McGlasson warns 'there will be little left after 2020' if GOP doesn't shape up
The Illinois Republican Party faces a grim future if significant changes aren't made soon, according to the committeeman who this past weekend asked state GOP Chairman Tim Schneider to resign.
"The Republican voters own the party and the party should be listening to the voters," Illinois Republican Party 16th Congressional District Rep. John McGlasson told Prairie State Wire during a recent email interview. "If the party continues as it is, there will be little left after 2020."
In his letter read into the record during the Republican State Central Committee's meeting over the weekend in which McGlasson called for Schneider to resign, he also described what the GOP should be looking for in its next chairman.
"Someone able to fulfill the mission of serving the county, township and ward organizations with logistics and training," McGlasson said in the letter. "To bring the technology of the party up to date and arrange for on-site training to the organizations."
McGlasson's letter and interview come less than a year after now former Gov. Bruce Rauner allegedly tried to purge him and other Conservatives in the Illinois GOP's central committee. Last April, McGlasson was re-elected 16th Congressional District State Central Committeeman.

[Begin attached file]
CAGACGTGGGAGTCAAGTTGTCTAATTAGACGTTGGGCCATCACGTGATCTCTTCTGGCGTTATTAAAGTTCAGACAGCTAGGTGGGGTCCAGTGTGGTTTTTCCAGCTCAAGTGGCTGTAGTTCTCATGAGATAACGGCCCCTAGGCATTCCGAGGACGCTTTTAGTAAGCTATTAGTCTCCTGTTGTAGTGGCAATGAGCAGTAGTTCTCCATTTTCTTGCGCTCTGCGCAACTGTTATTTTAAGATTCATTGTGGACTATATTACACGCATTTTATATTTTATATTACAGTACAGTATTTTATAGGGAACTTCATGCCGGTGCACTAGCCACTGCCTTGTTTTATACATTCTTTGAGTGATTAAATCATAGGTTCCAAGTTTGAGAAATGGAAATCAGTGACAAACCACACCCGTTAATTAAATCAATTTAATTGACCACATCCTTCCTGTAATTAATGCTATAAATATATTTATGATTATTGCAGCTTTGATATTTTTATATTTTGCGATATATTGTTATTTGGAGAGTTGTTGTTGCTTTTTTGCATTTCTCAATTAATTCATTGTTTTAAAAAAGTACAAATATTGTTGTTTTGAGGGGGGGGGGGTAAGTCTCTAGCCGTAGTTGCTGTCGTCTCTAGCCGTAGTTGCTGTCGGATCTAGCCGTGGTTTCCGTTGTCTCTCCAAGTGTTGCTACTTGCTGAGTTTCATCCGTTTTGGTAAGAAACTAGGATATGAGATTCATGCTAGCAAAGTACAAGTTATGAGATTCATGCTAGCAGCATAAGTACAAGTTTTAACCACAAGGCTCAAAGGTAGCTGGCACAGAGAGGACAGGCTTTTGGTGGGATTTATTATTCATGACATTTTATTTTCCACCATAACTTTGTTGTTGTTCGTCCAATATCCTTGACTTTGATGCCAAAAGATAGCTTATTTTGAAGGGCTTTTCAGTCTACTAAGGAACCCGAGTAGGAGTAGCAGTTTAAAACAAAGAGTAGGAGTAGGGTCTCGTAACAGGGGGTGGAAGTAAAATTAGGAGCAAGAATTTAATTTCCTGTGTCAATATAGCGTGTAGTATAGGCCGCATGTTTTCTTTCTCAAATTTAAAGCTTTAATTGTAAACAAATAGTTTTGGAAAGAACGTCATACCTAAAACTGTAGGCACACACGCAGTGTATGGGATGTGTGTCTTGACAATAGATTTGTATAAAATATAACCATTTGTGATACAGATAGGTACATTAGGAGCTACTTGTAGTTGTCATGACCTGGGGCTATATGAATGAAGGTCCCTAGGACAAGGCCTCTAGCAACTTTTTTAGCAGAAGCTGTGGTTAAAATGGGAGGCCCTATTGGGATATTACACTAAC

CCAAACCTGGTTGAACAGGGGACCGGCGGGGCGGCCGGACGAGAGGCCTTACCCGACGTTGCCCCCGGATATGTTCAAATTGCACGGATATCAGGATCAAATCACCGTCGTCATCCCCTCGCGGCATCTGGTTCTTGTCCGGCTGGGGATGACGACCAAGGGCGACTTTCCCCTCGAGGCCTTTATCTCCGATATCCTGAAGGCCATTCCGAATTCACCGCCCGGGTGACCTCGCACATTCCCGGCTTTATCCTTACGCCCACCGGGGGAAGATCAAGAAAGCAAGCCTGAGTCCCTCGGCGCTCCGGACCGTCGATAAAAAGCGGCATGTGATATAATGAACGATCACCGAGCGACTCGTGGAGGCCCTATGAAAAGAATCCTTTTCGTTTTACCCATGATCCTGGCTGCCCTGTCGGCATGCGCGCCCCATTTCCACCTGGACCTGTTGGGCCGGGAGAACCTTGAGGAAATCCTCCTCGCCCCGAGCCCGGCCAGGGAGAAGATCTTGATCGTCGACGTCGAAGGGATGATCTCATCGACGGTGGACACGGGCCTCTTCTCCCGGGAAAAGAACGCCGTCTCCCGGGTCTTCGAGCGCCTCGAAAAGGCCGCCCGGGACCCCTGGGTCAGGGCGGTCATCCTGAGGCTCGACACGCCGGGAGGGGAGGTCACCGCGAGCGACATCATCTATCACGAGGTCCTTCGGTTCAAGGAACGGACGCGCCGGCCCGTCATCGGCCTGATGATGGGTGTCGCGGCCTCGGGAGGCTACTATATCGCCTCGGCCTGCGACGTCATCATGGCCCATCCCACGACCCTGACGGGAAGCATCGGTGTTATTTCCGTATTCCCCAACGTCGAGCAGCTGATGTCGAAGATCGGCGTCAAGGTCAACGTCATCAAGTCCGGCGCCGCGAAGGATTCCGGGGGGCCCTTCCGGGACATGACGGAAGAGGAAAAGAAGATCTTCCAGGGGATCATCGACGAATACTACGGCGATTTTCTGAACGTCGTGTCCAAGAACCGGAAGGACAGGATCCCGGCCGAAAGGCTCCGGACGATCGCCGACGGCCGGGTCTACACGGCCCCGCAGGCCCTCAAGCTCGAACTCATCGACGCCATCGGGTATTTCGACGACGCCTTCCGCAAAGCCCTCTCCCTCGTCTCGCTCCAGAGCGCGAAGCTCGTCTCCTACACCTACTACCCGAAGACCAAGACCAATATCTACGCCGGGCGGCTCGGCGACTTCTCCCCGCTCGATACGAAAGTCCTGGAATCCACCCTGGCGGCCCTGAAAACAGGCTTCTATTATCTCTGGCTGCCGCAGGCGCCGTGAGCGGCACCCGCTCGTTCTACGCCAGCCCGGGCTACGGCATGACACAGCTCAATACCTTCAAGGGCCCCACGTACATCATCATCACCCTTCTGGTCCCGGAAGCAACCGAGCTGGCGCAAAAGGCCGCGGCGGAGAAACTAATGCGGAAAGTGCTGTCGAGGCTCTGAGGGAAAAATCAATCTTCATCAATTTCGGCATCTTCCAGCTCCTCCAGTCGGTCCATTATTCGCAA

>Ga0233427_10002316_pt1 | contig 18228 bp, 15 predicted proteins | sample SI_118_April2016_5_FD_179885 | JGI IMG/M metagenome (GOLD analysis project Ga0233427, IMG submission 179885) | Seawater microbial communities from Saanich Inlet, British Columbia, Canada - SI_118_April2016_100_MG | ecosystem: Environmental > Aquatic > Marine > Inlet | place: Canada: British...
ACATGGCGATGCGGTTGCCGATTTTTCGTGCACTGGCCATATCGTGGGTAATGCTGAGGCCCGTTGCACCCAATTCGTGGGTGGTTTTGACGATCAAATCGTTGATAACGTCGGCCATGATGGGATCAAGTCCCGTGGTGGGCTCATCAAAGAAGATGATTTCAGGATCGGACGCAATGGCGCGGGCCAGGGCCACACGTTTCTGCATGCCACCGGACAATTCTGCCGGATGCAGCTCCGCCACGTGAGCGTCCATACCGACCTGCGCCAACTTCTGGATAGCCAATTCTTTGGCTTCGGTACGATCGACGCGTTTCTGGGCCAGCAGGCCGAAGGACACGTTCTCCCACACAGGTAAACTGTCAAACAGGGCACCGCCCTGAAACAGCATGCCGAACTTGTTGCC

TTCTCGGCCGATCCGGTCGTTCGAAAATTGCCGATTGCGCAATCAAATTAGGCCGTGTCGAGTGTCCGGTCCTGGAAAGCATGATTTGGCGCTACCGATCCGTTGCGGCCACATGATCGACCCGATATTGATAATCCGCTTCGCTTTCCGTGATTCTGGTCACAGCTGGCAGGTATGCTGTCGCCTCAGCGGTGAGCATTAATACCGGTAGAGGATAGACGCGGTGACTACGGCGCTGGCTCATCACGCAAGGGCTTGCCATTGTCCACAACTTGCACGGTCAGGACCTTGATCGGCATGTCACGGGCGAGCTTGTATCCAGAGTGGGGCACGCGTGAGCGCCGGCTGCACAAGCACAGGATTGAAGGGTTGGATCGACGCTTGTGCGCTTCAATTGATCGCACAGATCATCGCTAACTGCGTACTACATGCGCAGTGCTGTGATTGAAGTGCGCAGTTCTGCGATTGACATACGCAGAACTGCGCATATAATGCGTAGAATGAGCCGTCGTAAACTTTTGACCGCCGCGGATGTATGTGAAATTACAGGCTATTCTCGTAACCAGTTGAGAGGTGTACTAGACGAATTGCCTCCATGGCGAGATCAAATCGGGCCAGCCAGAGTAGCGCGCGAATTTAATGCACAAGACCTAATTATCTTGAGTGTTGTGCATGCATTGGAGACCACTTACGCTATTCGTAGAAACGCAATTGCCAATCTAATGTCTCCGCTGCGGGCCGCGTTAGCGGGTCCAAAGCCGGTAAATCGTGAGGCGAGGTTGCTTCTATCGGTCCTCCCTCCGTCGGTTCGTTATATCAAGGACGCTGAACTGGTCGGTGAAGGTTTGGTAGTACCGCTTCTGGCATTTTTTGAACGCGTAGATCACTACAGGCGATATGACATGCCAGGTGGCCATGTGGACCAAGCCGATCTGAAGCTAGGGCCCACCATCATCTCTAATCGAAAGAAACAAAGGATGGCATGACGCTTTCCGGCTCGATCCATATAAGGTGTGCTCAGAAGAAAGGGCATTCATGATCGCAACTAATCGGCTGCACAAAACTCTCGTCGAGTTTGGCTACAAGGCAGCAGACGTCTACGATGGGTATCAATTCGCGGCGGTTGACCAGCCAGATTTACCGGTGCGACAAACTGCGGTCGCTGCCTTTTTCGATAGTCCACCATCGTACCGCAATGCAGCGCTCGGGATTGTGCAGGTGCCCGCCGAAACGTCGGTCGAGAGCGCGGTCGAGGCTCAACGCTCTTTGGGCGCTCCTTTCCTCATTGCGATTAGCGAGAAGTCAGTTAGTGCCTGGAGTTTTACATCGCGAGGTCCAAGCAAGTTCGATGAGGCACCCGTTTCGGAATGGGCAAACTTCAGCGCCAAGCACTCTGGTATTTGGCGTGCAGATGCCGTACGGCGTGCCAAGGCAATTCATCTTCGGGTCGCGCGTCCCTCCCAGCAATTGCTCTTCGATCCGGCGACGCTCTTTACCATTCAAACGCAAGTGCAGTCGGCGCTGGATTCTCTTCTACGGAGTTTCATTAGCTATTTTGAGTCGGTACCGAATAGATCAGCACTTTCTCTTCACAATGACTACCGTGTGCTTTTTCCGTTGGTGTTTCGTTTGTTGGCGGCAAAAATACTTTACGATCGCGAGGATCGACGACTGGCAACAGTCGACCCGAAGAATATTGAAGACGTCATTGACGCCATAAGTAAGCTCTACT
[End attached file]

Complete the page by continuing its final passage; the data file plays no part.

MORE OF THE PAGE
Schneider removed McGlasson from the State Central Committee's executive committee over McGlasson's support of now former State Rep. Jeanne Ives' failed primary race against then incumbent Governor Rauner. Despite the consequences he suffered for supporting Ives, McGlasson said he isn't concerned about any retribution over his call for Schneider to resign.
"There is little that they can do to me," he said. "They already tried to win my seat without success. Being involved in the Illinois Republican Party has been personally expensive and I have never earned a dime from it. Unfortunately, the leaders will consider this a victory and will continue to ignore social conservatives."
Notwithstanding, McGlasson said he is certain which direction the party needs to go.
"As I said in my letter, I would like to see someone with administrative skills as the chairman," he said. "I suggested that we take applications from interested Republicans."
And there are interested Republicans, McGlasson said.
"I have heard from some, so I think that there would be a good pool of candidates," he said. "We need someone who can recruit and train a working staff that can, in turn, work with the local organizations to build a 'get out the vote' network. We need person-to-person contact, not analytics. The other party certainly beat us on that last November."